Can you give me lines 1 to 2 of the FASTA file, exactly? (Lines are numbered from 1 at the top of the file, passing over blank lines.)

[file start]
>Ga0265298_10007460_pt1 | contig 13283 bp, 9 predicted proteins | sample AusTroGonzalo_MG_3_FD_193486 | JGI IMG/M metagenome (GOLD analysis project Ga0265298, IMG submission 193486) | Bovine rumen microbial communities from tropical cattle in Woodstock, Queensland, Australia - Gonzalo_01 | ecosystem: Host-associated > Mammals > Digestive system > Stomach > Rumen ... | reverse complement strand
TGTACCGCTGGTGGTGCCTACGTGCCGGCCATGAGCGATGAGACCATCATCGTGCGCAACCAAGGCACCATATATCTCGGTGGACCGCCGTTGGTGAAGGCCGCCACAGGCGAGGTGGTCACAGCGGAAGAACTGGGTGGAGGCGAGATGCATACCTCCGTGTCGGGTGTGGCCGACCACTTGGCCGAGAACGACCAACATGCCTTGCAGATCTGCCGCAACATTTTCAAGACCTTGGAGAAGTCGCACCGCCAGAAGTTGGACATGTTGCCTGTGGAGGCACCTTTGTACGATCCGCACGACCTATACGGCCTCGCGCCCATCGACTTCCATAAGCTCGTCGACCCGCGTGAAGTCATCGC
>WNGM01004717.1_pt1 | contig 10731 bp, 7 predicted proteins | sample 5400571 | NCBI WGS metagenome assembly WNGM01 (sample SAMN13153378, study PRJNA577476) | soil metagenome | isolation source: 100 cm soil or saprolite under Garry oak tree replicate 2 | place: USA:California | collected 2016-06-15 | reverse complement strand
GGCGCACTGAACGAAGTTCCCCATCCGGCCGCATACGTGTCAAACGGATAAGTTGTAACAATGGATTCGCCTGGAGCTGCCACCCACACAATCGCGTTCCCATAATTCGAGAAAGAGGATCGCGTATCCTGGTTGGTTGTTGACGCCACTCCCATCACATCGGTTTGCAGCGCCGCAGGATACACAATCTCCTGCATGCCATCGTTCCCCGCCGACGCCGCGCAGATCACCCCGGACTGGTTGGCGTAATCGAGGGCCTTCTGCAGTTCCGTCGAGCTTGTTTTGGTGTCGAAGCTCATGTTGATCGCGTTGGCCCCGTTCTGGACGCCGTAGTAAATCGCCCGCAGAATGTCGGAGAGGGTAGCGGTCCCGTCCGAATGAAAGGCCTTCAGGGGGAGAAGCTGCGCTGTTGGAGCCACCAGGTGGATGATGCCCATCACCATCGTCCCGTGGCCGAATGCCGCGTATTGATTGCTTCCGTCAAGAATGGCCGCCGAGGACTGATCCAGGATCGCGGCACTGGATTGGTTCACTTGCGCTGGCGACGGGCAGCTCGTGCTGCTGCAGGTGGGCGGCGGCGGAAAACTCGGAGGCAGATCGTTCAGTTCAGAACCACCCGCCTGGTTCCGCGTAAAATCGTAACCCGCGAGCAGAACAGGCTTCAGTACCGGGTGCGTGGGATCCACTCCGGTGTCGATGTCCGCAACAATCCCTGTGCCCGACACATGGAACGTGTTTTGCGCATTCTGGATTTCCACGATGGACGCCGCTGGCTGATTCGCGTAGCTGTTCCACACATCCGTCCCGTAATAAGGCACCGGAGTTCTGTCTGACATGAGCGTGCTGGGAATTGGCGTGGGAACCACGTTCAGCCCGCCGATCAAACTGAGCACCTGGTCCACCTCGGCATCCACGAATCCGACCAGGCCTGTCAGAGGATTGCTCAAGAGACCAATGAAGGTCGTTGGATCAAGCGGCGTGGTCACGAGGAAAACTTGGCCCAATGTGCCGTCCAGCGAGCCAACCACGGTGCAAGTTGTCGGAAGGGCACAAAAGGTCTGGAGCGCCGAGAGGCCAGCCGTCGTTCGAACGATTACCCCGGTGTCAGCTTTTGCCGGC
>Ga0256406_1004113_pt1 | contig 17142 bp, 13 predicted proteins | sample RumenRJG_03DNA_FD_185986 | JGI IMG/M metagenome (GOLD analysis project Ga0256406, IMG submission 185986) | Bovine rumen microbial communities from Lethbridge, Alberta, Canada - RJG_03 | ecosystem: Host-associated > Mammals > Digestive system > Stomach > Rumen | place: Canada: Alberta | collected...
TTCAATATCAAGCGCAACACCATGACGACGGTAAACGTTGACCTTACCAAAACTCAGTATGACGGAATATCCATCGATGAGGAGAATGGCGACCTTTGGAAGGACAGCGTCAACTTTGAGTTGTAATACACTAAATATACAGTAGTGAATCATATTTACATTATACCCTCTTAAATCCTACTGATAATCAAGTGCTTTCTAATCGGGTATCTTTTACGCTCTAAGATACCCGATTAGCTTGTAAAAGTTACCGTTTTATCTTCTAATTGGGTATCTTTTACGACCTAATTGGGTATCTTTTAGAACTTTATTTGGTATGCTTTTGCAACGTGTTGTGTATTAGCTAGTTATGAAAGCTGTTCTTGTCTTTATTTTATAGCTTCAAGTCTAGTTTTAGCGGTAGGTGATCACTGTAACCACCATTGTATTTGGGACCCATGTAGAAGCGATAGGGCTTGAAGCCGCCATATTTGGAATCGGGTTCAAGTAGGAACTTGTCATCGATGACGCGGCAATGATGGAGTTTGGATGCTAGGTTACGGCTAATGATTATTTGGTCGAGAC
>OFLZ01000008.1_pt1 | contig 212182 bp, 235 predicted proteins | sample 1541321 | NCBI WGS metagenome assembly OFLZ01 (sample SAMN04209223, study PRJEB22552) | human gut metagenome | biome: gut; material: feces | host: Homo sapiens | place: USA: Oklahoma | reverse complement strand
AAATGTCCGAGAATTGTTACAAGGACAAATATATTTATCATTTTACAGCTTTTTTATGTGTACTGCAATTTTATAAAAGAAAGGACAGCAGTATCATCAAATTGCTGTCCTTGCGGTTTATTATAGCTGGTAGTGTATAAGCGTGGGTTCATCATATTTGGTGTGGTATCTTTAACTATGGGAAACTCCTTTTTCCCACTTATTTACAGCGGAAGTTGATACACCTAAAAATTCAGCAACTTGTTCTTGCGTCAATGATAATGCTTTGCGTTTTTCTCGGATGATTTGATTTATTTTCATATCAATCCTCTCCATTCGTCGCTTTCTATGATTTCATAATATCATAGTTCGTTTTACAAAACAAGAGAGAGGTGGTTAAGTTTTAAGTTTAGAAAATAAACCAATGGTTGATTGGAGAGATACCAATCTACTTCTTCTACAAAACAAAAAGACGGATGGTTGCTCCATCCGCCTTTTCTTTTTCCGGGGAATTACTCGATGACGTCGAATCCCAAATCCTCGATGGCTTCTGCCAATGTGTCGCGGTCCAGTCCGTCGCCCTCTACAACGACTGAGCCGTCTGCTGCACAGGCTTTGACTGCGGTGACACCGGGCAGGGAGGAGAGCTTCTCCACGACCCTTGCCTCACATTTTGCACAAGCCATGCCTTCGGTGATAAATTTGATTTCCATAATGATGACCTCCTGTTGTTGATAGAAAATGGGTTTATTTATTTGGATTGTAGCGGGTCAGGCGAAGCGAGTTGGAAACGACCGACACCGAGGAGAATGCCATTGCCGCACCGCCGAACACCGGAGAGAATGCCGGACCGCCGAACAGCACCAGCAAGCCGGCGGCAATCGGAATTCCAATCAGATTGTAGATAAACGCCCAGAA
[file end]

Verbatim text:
>Ga0265298_10007460_pt1 | contig 13283 bp, 9 predicted proteins | sample AusTroGonzalo_MG_3_FD_193486 | JGI IMG/M metagenome (GOLD analysis project Ga0265298, IMG submission 193486) | Bovine rumen microbial communities from tropical cattle in Woodstock, Queensland, Australia - Gonzalo_01 | ecosystem: Host-associated > Mammals > Digestive system > Stomach > Rumen ... | reverse complement strand
TGTACCGCTGGTGGTGCCTACGTGCCGGCCATGAGCGATGAGACCATCATCGTGCGCAACCAAGGCACCATATATCTCGGTGGACCGCCGTTGGTGAAGGCCGCCACAGGCGAGGTGGTCACAGCGGAAGAACTGGGTGGAGGCGAGATGCATACCTCCGTGTCGGGTGTGGCCGACCACTTGGCCGAGAACGACCAACATGCCTTGCAGATCTGCCGCAACATTTTCAAGACCTTGGAGAAGTCGCACCGCCAGAAGTTGGACATGTTGCCTGTGGAGGCACCTTTGTACGATCCGCACGACCTATACGGCCTCGCGCCCATCGACTTCCATAAGCTCGTCGACCCGCGTGAAGTCATCGC